Being single in your late 30s is akin to the Scarlett letter. And don’t even think about not having kids with 40 fast approaching. That’s the narrative completely upended by Spinster, a heartfelt and funny exploration of modern single life backed by a terrific lead performance from Chelsea Peretti.
Gaby (Peretti, The Photograph) is a caterer who predictably spends the springtime season tackling a ton of weddings. Yeah, the pay is good, but Gaby gets bored with the simple menu requests and can barely hold back her disgust for the overly enthusiastically in love brides.
For Gaby love and marriage is more of a fairy tale she’s not interested in reading. It doesn’t help that Gaby’s still bitter over her father Jack (Bill Carr, The Mist) having an affair, getting remarried and having another family.
It was refreshing how screenwriter Jennifer Deyell doesn’t bludgeon viewers explaining Gaby’s particular quirks. Is she perfect? No, but Deyell doesn’t devote the entire script trying to pick Gaby apart to somehow justify her single status.
After her boyfriend moves out, Gaby is at a dating crossroads. Should she further lower her standards, try dating apps or even joining a softball league.
Director Andrea Dorfman wisely devotes enough screen time to these various scenarios to show Gaby is fine trying to give love a chance.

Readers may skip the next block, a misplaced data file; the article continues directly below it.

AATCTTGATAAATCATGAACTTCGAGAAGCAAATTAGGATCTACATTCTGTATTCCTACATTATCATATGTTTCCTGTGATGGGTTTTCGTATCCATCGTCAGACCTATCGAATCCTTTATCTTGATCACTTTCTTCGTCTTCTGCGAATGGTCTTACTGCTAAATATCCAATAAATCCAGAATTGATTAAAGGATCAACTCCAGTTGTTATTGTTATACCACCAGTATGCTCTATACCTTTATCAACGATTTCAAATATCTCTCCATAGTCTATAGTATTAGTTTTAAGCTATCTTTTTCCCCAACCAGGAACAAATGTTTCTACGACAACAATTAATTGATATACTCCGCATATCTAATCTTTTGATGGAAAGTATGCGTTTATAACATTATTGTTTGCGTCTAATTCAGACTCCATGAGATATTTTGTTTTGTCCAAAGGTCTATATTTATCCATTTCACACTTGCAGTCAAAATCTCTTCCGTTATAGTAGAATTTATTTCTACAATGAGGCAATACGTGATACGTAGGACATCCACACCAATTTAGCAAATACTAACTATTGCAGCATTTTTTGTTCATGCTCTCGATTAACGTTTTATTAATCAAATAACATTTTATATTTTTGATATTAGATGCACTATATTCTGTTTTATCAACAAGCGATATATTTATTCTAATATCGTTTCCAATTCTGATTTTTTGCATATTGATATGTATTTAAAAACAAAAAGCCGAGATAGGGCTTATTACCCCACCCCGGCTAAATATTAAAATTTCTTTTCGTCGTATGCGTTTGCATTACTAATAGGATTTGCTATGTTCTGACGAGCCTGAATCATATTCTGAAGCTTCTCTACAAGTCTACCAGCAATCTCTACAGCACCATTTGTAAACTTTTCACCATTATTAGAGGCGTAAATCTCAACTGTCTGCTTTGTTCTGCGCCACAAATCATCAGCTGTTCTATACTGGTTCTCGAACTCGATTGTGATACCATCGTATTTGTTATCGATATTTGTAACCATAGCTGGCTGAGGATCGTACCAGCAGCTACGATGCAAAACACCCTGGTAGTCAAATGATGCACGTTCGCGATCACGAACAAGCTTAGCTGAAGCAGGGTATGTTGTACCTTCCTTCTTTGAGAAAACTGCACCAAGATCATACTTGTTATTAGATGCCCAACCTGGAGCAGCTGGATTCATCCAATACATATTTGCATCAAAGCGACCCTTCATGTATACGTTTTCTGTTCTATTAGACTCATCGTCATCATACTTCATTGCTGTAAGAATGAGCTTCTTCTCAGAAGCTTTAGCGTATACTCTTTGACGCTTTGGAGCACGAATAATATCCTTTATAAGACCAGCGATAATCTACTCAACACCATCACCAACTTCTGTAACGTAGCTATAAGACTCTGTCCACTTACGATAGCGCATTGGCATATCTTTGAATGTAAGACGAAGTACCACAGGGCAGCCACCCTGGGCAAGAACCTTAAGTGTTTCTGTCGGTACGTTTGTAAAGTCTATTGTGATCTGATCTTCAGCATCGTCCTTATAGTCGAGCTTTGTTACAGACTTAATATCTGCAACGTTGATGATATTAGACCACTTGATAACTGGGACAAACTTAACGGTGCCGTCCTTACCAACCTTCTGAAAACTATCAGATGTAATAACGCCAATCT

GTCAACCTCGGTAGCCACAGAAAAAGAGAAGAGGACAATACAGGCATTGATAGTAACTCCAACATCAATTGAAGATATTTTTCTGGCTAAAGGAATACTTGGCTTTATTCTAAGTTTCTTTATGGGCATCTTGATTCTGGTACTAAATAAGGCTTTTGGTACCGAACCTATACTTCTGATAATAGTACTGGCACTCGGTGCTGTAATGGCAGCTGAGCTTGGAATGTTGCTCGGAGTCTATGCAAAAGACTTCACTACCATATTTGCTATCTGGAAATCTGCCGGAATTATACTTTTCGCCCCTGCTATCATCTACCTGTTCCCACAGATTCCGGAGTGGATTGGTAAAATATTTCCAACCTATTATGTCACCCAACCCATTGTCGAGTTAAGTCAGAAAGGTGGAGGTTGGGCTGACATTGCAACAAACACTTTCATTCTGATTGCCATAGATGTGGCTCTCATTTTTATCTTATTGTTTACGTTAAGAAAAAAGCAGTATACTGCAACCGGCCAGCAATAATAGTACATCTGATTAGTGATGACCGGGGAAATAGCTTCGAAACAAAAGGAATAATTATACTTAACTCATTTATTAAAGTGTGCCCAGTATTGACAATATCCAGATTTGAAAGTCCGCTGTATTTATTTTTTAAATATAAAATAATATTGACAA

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It’s not until Gaby’s brother, Alex (David Rossetti), asks her to send some time hanging out with her niece, Adele (a completely adorable Nadia Tonen), that she discovers a softer side and an appreciation for children without the stigma of being childless herself. Gaby also gets unexpected encouragement from her older next door neighbor who shows that a single life isn’t about collecting cats and knitting, but more of doing what makes her happy. Dorfman lets these scenes play out well where it doesn’t feel like a big MESSAGE! subtitle should flash across the screen. They’re more thoughtful, subtle exchanges well crafted in giving Gaby another perspective.
Peretti is incredible in these scenes. It’s always fun watching a performer who typically gets minor moments to shine in ensemble pieces so enthusiastically seize the opportunity in a starring role to this level. From her line delivery to her dead on “I’m over this” expressions, Peretti doesn’t miss a beat whether from Gaby’s opening miserable life status to her giving life another chance to surprise her phase.
Spinster’s diverse cast is commendable and shows just how easy it is to include different characters in speaking roles can be with minimal effort.
The only real misfire comes in the final act with a random occurrence Gaby has with a stranger (Jonathan Watson) who’s actually interested. Their initial encounter is weird and the scene drags on too long for the payoff, which would have been just as effective in five minutes instead of 10.
It’s clear how obvious modern day romantic comedies have poisoned my thinking as literally every time a new guy arrived on screen I started sizing them up for Gaby. Deyell likely wants audiences reverting to that cliche thinking instead of embracing the film’s entire point — if love comes along for Gaby, great; but it’s not like she can’t live her best life if she stays single either.
Rating: 8.5 out of 10
Photo Credit: Vertical Entertainment